Morris felt like home when I first set foot as a freshman at the university in 2014. I believed kind and amazing people lived in this town. I was able to forge great bonds, met amazing friends, and it felt like Morris had the kindest people until the pandemic of 2020.
In 2020, Morris became a place where I learned life lessons I never thought I would have to experience. Those lessons taught me a great deal about small towns and how fragile friendships are.
One of the lessons that I learned is how destructive and explosive gossip can be. While reading Katie Erdman’s article back in the March Stevens County Times newspaper, “Gossip can kill a community and greatly damage friendships,” I felt an agonizing pain while reading through it, and before I knew it, I was in tears.
It reminded me of what transpired in 2020. I was one of those who had to “bear the brunt of untrue gossip.” The article talked about how gossip can turn friends into enemies and how “devastating [it is] for the people involved.” The article reminded me of how I was unable to salvage a very special friendship that was meant to be cherished, unique, and loved. It was exactly just that until gossip about me got to families of the people who I loved and treasured. The gossip made my heart heavy for a great length during 2020. Due to the gossip, I lost a special friend all while handling the pandemic and experiencing racism in a place I never thought I would experience it. I had to fight for my reputation, fight for my job, and fight for my safety. I was targeted in the community while trying to live and make ends meet as everyone else in 2020.
I have said many times to friends, families, and people across the world that Morris felt like home, where I met people who were like family to me.
Unfortunately I was wrong about Morris and I was wrong about myself. It no longer felt like home. The experiences I went through changed my belief of how I view friendship and relationships. I did not like the person whom I had become because of this change in belief.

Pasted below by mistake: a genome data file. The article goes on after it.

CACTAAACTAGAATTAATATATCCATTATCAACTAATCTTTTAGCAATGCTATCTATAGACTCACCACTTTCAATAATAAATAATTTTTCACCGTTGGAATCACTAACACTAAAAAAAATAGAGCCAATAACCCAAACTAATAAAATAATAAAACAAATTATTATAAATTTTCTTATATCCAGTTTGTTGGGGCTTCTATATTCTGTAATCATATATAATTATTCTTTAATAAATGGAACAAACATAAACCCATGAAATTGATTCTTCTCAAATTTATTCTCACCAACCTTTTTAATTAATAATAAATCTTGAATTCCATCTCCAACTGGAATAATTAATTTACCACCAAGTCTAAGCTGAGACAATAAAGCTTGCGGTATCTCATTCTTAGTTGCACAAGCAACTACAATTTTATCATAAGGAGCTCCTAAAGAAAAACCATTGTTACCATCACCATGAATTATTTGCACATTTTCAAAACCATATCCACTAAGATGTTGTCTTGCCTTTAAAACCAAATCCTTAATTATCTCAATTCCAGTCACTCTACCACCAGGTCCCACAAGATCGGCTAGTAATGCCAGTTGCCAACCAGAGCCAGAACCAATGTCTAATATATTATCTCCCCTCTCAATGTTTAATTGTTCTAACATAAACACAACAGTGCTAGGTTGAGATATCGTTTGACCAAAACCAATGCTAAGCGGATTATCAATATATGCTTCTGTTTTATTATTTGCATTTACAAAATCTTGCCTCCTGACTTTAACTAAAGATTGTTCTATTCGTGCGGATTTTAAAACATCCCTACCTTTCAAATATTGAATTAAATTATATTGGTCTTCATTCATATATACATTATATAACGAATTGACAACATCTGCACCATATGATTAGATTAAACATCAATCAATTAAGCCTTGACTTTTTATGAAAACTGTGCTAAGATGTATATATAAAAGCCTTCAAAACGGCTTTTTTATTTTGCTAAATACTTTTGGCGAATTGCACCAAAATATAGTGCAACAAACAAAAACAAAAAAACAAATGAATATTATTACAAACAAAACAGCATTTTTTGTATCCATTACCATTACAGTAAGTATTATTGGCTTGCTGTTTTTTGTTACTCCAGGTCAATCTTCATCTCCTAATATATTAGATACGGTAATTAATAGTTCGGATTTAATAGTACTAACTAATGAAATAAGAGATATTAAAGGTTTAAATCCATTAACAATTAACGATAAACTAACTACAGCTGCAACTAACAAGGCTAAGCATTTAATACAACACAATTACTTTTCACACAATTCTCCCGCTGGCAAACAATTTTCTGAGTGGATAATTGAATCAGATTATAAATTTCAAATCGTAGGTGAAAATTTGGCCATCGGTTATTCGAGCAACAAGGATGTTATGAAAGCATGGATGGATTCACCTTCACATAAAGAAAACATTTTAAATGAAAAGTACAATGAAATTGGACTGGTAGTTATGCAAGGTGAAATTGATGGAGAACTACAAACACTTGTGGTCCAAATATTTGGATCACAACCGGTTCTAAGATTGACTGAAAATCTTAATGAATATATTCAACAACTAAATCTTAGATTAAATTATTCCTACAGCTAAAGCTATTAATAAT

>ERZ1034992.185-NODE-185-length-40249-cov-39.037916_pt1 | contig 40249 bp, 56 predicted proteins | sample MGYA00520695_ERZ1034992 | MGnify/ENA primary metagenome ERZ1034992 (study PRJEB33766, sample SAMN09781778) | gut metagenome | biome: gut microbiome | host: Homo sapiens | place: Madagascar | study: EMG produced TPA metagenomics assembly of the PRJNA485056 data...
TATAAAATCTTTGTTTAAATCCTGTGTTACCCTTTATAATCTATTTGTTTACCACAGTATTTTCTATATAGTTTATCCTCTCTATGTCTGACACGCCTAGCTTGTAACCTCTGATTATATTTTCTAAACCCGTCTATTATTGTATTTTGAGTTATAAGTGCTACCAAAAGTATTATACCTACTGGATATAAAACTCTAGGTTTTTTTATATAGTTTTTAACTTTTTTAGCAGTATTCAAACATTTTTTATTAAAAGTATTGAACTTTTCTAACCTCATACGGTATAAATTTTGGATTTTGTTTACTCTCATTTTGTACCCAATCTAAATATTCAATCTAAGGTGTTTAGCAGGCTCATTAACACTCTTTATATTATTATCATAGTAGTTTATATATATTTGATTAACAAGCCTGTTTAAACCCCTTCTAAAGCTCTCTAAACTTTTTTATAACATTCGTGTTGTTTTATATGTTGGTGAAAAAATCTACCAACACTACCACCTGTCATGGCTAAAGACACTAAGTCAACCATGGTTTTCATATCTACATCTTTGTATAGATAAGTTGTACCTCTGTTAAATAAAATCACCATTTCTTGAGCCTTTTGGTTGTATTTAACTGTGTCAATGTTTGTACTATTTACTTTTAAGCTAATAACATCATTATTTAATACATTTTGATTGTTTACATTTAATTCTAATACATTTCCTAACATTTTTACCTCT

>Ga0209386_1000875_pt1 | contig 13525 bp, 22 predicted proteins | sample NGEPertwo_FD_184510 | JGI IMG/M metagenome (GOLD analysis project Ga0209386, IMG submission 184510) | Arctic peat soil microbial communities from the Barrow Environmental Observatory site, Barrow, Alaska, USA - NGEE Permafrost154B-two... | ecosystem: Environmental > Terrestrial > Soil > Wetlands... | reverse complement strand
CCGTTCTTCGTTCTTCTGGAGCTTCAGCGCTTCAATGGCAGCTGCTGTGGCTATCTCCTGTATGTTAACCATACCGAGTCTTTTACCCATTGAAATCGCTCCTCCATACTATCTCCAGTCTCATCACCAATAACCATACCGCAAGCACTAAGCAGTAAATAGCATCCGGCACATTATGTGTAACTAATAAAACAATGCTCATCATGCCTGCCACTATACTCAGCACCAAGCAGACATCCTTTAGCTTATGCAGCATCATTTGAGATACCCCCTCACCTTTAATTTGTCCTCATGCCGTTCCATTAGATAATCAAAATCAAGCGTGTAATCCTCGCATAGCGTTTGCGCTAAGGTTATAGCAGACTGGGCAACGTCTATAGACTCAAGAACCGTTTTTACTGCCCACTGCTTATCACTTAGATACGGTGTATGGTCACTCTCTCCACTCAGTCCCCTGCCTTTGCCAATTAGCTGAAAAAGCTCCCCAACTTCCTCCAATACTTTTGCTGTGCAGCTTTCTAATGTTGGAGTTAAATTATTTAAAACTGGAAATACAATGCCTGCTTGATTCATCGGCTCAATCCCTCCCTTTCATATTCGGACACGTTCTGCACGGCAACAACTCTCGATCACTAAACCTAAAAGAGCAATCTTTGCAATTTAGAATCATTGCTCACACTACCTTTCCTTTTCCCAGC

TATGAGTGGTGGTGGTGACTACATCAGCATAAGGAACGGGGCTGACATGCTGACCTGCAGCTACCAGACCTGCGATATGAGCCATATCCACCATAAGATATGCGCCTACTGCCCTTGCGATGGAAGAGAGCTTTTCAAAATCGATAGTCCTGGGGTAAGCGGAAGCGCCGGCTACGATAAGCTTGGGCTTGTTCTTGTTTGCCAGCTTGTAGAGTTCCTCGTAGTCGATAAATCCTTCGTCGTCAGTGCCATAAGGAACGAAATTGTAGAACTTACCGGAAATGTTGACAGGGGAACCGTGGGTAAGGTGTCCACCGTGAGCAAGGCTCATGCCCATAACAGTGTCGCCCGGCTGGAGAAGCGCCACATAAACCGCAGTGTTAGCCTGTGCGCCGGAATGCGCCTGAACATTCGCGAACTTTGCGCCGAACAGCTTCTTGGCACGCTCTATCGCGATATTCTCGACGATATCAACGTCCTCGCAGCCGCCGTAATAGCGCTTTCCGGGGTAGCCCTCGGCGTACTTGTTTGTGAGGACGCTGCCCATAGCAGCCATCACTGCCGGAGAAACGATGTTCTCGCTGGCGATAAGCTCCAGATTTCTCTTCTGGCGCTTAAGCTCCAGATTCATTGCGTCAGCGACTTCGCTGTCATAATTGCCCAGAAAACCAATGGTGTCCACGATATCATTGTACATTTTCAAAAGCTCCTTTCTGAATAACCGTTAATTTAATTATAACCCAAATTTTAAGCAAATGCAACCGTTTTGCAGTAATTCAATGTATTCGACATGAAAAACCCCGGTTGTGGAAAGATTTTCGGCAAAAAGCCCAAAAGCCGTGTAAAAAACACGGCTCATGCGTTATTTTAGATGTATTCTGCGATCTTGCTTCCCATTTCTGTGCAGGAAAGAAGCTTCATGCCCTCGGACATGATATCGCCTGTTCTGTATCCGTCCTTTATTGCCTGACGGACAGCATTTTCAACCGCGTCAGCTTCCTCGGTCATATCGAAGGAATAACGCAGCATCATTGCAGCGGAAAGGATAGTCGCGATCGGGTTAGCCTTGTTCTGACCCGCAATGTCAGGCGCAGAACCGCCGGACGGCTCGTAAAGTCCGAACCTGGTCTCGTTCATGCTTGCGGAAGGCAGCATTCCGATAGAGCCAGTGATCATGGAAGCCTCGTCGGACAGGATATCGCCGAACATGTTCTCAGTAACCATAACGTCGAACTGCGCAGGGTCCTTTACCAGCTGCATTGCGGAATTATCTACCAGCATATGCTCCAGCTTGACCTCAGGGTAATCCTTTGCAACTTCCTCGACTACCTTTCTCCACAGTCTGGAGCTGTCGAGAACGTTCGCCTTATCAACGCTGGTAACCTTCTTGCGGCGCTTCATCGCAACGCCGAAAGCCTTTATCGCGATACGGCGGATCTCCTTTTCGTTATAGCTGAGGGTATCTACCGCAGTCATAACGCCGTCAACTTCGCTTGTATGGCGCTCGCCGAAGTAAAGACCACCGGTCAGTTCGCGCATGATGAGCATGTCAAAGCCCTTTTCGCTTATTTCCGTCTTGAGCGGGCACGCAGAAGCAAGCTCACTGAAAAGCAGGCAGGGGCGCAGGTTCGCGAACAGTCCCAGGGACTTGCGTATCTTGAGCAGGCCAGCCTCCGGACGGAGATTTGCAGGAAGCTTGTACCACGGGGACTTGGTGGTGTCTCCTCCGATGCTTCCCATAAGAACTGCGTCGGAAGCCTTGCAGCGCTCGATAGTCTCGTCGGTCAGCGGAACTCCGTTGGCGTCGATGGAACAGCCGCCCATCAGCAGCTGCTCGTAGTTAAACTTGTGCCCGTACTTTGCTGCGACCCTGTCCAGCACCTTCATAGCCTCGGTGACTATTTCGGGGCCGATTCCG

For the sake of my own peace and for others, I had become very defensive after what transpired and had to put up high walls. My interactions with the people of Morris changed because I had no idea who my friends or enemies were.
All for what purpose? The lessons I learned are that gossip in a small town can be extremely destructive and both racism and gossip can spread and kill faster than a virus will.
We all live under one sky, one sun, on one planet in one universe, and under one higher being, and I believe we all need to understand how important it is to care and love one another… Yet we hurt others with untrue gossip. Put yourself in their shoes. How would you react? How would you feel? I ask the people of Morris to understand someone’s action before spreading rumors and how much heartache you would have saved if you knew their story and background.
To the people of Morris, I know you can do better. Make Morris what it was when I first set foot in 2014. If 2020 should teach us anything, it is that we can do better as a community and be kind to others, and that we should all learn how to love and care for one another even if there are no benefits to you because that is the way life should be. As Jesus would say, ”love one another as I have loved you” (John 15:12).